Friday, March 03, 2006

Why A Deal Was Reached

Analysts say the main reason for the agreement appears to be the judge’s impatience and unwillingness to wait for the US Patent Office to rule on the NTP patents. This combined with the beginnings of a slowdown in BlackBerry sales, as customers feared it would be disruptive or impossible to work around an injunction force RIM to make the agreement. NTP in turned agreed because $612.5 million is a lot of money.

Since the US Patent Office’s re-examination of the patents is unaffected by the deal, RIM may be paying for patents that will soon turn out to be invalid. As a result RIM co-CEO Jim Balsille feels that he “took one for the team” by agreeing to license patents that he feels “will not survive” but with RIM stock rising by 18.5% in after hours trading following the announcement he must be feeling better to some extent.

NTP Wins: RIM Strikes Deal for $612.5 million

RIM and NTP have announced that RIM will license NTP’s patents for a one-time payment of $612.5 million, regardless of what happens to the patents. Among the terms was the ability for RIM to ensure its third party partners could use the patents. This was something that NTP claimed previously suggested terms would but RIM stated they did not. The press release states:

The license covers all the current NTP patents involved in the litigation as well as any future NTP patents. All of RIM's past and future products, services and technologies will be covered as well as all RIM customers and providers of RIM products and services, including wireless carriers, distributors, suppliers and ISV partners. RIM will have the right to grant sublicenses under the NTP patents to anyone for products or services that interface, interact or combine with RIM's products, services or infrastructure. The agreement permits RIM and its partners to sell its products, services and infrastructure completely free and clear of any claim by NTP, including any claims that NTP may have against wireless carriers, ISV partners or against third party products that use RIM's BlackBerry Connect / BlackBerry Built-In technology.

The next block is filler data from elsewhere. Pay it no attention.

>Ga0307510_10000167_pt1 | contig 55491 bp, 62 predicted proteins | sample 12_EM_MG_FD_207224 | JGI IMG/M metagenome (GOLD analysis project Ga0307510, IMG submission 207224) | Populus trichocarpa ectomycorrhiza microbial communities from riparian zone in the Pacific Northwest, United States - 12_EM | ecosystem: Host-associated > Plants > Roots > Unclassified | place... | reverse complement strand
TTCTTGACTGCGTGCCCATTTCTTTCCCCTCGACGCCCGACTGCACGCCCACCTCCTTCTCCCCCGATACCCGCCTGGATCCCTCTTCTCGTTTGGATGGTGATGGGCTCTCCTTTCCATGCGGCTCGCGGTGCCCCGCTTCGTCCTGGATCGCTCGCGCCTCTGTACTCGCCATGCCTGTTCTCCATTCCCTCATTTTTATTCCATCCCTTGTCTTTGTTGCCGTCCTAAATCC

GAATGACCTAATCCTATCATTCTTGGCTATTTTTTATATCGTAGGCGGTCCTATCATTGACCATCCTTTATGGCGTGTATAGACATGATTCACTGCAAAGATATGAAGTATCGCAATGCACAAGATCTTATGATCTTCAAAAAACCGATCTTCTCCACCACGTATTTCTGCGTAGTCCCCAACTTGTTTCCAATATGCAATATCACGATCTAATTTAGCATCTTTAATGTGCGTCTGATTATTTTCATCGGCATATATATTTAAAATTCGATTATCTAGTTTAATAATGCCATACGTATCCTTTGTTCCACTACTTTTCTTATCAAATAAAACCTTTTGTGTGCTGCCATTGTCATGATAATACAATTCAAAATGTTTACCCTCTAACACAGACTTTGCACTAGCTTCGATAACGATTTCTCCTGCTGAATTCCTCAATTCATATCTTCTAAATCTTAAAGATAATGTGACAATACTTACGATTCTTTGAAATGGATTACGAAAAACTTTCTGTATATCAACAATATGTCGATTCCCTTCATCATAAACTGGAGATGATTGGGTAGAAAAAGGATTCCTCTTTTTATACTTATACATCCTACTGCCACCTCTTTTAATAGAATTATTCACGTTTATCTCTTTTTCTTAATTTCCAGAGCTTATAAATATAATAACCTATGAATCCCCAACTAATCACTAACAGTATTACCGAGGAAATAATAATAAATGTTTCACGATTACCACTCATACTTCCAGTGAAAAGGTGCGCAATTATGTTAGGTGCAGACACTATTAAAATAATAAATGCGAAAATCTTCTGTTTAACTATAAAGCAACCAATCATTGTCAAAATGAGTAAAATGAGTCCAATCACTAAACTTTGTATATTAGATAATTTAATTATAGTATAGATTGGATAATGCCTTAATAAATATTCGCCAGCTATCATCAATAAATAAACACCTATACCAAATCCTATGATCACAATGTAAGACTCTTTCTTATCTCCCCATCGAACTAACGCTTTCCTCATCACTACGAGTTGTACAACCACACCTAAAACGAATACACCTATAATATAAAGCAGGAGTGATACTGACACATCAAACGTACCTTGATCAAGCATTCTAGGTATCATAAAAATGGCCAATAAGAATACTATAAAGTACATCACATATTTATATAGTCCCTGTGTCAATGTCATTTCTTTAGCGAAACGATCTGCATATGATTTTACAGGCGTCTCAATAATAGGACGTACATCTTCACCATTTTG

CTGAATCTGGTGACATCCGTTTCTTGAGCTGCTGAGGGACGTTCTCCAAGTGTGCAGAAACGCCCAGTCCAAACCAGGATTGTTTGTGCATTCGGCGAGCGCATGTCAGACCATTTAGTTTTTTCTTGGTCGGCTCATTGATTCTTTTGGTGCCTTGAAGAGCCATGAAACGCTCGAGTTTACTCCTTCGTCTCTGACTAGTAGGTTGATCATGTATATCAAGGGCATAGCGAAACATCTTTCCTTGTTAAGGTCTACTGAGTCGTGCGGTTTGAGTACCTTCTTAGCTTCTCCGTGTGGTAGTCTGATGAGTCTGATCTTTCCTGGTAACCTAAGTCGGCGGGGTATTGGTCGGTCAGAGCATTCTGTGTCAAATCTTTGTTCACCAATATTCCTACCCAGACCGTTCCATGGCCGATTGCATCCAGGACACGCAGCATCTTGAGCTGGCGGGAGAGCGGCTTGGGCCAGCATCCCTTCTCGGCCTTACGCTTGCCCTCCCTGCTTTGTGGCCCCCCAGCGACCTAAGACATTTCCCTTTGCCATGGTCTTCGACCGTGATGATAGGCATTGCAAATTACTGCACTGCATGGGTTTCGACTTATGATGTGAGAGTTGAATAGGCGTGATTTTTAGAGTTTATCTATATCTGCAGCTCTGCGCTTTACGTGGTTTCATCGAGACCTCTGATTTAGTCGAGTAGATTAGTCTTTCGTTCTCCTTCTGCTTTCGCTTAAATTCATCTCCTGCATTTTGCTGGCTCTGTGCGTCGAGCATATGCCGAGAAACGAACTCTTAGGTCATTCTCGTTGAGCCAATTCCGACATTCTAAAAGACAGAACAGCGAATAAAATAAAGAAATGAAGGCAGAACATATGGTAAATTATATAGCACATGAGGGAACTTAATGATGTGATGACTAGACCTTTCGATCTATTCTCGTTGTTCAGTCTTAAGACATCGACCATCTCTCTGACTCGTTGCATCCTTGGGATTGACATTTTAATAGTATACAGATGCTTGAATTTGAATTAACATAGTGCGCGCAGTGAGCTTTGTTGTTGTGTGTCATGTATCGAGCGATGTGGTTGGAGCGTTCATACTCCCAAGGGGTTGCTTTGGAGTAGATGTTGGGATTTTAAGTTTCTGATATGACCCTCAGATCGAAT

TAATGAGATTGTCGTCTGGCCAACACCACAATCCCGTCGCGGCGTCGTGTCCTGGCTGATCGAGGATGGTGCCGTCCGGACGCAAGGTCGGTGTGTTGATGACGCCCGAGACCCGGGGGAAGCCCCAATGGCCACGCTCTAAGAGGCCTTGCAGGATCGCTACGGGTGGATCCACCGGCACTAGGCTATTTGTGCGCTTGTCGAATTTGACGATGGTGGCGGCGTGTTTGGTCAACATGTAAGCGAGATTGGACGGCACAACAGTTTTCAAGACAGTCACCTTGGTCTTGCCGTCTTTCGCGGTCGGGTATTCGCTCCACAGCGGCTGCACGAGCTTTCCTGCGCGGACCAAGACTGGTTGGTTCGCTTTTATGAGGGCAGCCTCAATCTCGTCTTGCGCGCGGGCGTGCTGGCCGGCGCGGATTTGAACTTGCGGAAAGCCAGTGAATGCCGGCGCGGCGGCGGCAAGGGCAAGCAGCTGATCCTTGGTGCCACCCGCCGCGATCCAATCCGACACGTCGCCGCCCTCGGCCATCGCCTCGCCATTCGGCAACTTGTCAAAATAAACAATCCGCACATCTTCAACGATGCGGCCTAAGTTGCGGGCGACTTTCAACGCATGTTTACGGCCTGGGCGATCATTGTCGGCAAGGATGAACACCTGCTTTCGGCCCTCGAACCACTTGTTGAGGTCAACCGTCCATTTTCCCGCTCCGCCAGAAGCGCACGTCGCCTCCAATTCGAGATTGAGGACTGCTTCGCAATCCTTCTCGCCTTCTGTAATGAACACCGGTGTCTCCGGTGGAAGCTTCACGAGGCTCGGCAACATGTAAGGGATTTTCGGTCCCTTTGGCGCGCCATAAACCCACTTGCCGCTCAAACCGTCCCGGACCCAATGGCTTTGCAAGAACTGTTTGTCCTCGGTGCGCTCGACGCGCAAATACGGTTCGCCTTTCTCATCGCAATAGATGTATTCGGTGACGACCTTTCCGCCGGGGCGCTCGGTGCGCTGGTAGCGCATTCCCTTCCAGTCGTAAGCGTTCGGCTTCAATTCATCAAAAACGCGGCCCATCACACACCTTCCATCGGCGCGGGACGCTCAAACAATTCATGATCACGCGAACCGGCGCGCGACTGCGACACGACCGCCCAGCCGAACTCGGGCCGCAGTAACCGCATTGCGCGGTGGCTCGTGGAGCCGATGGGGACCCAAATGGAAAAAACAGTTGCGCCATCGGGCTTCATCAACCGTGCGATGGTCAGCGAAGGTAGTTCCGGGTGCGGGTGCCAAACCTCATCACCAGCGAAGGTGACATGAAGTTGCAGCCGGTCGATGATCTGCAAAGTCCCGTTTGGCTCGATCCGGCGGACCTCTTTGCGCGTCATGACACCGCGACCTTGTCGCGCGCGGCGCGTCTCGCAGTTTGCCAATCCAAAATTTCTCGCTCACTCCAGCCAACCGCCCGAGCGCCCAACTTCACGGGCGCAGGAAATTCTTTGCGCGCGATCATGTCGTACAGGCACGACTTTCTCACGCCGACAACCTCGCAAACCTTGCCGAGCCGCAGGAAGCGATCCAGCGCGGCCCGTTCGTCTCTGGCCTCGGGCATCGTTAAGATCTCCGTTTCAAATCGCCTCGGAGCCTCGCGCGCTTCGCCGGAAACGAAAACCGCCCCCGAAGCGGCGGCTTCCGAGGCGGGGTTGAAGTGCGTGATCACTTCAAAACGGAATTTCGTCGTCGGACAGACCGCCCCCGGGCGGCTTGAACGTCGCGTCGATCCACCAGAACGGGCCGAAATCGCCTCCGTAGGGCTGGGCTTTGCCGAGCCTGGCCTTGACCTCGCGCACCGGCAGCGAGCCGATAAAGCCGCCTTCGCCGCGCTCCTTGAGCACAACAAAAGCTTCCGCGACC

RIM’s executives continue to belief that the patents will be struck down by the U.S. Patent and Trademark Office but the agreement with NTP does not call for a refund if this happens. However there maybe other companies not yet sued by NTP that can benefit if the patents are struck down.

Wednesday, March 01, 2006

Customer Reaction and Plans

The Washington Post looks at customer reaction to a possible BlackBerry email service injunction in the U.S. and preventive steps that companies are taking or plan to take.

RIM’s competitors are not overlooking this opportunity. The article states:

RIM's problems have been good for competitors' business, including Good and Visto Corp., both of which have received hundreds of inquiries from companies looking for alternatives, and both of which have licensing agreements with NTP.

However most customers are continuing to use BlackBerry devices due to the time and cost of switching devices.